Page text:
What is Nanotechnology?


C60 containing heavy metal atom (c)Chris EwelsNanoscience is the study of the very small - things at the nanometer scale. This is the scale of large molecules; molecular chains (like plastics), proteins (from biology), nano-crystals (for example nanocrystalline diamond) and new large molecules like fullerenes and nanotubes. Nanoscience is essentially the physics and chemistry of objects at the nanoscale.

Don't believe it if you hear the laws of physics no longer apply at this scale - they certainly do! However they sometimes behave differently to what we're used to at the human scale of things. For example, just as if you look closely at a newspaper picture it starts to look like lots of dots, so energies at the nanoscale and smaller can become quantised (split into certain fixed amounts). As crystals get smaller the ratio of their surface area to volume increases - many nano-objects are all surface (all skin and no custard!). This can be a useful property for catalysts, where chemical reactions occur on their surfaces (nano-scale catalysts can be extremely efficient).

If you want to find out more about nanoscience and nanoscale objects, I have a new page of nanoscience related web links. Otherwise here are a few of them you might want to try:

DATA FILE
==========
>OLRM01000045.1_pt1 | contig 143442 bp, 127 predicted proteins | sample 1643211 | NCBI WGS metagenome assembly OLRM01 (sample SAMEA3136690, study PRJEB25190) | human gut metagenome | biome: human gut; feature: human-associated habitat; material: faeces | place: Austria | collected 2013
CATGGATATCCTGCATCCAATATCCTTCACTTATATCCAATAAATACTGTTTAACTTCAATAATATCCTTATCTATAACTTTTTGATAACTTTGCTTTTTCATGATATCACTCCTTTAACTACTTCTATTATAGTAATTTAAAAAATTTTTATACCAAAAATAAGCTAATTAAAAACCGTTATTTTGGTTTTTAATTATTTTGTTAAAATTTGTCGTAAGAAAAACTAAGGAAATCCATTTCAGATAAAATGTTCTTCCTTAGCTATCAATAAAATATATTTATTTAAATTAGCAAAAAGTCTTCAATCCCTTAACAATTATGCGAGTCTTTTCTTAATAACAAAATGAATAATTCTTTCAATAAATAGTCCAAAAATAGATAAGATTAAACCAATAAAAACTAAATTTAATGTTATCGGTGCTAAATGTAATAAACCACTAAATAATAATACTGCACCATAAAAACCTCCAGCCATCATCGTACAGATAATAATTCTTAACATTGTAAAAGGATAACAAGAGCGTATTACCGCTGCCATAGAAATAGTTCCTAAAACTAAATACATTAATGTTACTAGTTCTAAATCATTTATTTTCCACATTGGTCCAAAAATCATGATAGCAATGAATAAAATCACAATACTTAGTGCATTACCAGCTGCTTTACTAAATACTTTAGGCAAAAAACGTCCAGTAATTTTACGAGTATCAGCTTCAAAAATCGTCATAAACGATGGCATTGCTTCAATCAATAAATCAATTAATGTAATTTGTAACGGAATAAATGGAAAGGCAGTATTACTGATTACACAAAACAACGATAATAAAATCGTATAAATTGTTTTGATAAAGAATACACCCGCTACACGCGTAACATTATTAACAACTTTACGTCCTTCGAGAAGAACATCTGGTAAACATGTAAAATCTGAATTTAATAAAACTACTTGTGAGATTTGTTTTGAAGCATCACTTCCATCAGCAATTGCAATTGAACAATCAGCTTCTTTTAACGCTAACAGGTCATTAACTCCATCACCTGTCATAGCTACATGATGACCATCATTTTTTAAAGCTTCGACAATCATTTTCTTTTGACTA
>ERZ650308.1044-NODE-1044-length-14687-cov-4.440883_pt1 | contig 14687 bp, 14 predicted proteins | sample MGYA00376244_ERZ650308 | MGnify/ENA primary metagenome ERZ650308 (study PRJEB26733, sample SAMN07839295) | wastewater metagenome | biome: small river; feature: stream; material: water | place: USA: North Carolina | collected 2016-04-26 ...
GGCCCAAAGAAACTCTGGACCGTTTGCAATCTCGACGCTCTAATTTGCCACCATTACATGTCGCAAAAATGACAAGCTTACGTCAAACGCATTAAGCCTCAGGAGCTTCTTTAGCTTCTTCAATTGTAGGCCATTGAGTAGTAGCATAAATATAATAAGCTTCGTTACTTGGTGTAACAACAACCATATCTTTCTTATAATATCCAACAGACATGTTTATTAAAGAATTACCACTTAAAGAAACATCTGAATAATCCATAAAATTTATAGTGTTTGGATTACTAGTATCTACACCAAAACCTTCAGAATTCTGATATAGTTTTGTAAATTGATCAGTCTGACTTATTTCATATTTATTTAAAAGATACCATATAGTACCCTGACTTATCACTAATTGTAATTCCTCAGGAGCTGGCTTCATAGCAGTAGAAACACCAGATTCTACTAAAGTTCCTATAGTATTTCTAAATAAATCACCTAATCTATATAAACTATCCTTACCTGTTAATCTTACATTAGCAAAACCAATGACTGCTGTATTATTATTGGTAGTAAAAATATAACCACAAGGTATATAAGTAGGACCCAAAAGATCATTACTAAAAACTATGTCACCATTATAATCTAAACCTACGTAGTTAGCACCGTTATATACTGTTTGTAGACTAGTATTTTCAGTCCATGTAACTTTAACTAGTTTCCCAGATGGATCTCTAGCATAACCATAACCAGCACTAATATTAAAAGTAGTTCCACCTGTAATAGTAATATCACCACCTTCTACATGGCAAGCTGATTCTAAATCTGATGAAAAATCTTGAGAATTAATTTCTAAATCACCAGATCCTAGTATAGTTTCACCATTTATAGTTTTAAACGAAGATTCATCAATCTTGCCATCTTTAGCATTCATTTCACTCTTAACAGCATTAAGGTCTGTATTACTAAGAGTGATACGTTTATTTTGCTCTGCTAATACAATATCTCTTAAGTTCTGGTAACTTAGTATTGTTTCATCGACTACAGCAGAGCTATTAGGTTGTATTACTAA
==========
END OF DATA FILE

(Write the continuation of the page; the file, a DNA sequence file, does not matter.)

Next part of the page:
A la découverte du Nanomonde (en Français)
pdf brochure in French describing current research into nanoscience and nanotechnology with good introduction describing the nanoscale.

Nano white papers
Executive summaries covering many new nanomaterials and the current state of nanoscience.

The Next Big Thing - Nanotechnology
An on-line video from the Vega Science Trust where some of the world's top nanoscientists discuss what it is and where it may be leading.

What is a carbon nanotube?

A carbon nanotube is a large molecule made of carbon atoms. The atoms are arranged in hexagons, much like chicken wire, the same arrangement as in graphite. However in graphite this 'chicken wire' lies in flat sheets on top of each other - in a nanotube the sheet is curled up into a tube. Why does it do this? Because the carbon atoms at the edge of the sheet of graphite don't have enough carbon neighbours; by forming a tube the edges are removed. You can see these different structures here (note that a nanotube doesn't really form by curling up in this way - they form directly as tubes from their constituent carbon atoms - this is just an easier way to see how graphite and carbon nanotubes are related).
Flat sheet of graphite Flat sheet of graphite Flat sheet of graphite
Flat sheet of Graphite Partially rolled sheet of graphite A carbon nanotube
Notice that you have a choice over how you roll up the graphite sheet, depending on whether you connect together the top and bottom edges, or the left and right; the same occurs in nature and the resultant nanotubes have different electrical properties. You can also attach the edges directly or offset them, making a helical tube. (you can see these variations with a sheet of paper).

If you want to see more objects from the nanoscale, feel free to have a look around my nanoscience image gallery. All images ©2003 Chris Ewels, please do not use without permission.


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Last modified November 7, 2006